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I have a custom tag in Jinja2 that I want to output something only the first time that it is called. So say I have the following template:

1. {% only_once %}
2. {% only_once %}
3. {% only_once %}

I want the output to be:

1. "I only get printed once!"

I'm guessing the best way to do this is to set a flag in the context of the template to track whether I've already printed something or not. Here's a code sample, but is this right?

class OnlyOnceExtension(Extension):
    tags = set(['only_once'])

    def parse(self, context, parser):
        if hasattr(context, 'my_flag') and context.my_flag:
            return Output("")
            return Output("I only get printed once!")

Is that correct? I read some stuff about the context is immutable, so will this not work? (see and search for immutable)

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3 Answers 3

up vote 4 down vote accepted

My suggestion is to implement this in Python code:

class OnlyOnce(object):
    def __init__(self, data): = data
        self.printed = False

    def __str__(self):
        if self.printed is False:
            self.printed = True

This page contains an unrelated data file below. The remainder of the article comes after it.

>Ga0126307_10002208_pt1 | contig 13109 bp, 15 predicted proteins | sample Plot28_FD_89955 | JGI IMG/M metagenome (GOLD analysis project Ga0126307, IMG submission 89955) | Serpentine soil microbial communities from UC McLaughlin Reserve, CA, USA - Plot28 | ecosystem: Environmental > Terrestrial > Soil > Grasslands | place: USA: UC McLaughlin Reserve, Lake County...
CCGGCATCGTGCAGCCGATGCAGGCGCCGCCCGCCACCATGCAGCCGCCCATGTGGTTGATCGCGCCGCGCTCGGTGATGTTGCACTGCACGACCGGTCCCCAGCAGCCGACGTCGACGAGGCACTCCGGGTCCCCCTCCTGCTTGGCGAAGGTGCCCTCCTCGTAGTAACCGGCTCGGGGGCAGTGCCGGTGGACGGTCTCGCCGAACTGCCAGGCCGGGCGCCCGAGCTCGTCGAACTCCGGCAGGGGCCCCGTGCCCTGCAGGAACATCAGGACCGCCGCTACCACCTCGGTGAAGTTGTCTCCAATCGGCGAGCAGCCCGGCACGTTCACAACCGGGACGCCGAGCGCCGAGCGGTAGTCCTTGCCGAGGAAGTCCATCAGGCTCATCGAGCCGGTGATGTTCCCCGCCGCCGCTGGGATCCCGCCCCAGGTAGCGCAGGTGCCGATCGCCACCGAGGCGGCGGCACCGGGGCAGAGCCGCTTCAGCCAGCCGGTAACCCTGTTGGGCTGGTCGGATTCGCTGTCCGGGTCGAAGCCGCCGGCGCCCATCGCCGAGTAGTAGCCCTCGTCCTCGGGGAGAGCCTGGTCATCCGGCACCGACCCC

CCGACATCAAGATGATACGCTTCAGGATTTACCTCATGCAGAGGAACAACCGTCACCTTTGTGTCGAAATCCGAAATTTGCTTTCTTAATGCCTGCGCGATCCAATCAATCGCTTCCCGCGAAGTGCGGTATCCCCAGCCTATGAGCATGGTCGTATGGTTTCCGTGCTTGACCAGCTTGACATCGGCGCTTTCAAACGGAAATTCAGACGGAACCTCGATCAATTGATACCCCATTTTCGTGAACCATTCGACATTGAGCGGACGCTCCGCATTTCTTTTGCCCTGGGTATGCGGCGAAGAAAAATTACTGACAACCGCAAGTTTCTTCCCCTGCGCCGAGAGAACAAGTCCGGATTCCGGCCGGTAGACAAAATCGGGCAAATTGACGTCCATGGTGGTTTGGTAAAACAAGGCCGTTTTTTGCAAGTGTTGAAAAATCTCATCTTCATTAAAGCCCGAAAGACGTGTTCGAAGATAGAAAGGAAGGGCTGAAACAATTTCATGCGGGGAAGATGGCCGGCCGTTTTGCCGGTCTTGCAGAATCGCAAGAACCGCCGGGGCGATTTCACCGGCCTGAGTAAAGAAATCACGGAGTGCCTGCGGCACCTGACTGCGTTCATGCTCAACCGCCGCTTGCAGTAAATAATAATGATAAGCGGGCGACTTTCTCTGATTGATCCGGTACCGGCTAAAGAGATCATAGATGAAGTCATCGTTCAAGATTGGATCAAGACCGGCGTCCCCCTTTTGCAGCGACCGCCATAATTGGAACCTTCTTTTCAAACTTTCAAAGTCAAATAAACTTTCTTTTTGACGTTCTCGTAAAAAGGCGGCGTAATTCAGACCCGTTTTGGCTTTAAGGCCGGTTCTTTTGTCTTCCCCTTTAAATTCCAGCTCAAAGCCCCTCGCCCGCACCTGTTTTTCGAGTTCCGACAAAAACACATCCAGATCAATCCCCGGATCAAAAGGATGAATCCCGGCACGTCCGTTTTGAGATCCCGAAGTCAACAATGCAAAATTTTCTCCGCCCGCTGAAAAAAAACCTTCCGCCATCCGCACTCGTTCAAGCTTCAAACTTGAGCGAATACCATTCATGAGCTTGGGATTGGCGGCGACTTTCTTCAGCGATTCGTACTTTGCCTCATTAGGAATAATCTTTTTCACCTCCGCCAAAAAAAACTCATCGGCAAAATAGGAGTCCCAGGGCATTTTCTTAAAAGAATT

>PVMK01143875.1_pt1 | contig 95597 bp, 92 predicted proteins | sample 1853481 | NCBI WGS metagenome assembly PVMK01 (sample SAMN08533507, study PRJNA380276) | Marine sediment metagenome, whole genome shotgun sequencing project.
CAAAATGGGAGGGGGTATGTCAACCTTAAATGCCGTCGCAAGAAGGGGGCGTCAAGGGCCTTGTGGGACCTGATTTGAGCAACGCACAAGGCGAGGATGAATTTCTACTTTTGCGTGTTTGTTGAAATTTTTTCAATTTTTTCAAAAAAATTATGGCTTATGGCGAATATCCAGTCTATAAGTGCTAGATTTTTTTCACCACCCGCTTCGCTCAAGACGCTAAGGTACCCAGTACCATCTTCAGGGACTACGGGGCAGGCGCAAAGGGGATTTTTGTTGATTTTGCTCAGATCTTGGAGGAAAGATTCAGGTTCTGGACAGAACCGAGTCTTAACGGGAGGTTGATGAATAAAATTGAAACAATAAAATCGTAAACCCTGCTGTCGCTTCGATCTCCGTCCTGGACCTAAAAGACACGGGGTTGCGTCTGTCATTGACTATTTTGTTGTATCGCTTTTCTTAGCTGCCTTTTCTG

return ''

Create an OnlyOnce instance in your Python code and pass it to the template, and then every time you want to use it, just use {{ only_once }}.

One thing I notice about a lot of people using Jinja is that they want to do things in a Django-ish way, that is, writing extensions. But Jinja's expressions/importing/whatever is powerful enough that you don't have to use extensions for everything.

And yes, using the context.my_flag thing is a bad idea. Only the template gets to modify the context. EVER.

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If you want to do it purely with Jinja you can just check the loop.index variable in that fashion,

{% for bar in bars %}
    {% if loop.index == 1 %}
        Print me once
    {% endif %}
    Print me every time
{% endfor %}
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I would define a boolean and a macro and go from there. Instead of printing the variable, you print the result of the macro which uses an if statement and the boolean to decide if it should print. So, you get the following:

{{ set was_printed = false }}
{% macro print_once(to_print) %}
    {% if was_printed is sameas false %}
        {{ to_print }}
        {% set was_printed = true %}
    {% endif %}
{% endmacro %}
1. {% print_once(only_once) %}
2. {% print_once(only_once) %}
3. {% print_once(only_once) %}
share|improve this answer
I tried to use this macro but its not valid code, TemplateSyntaxError: expected token 'end of print statement', got 'was_printed' – topless Dec 19 '12 at 11:18

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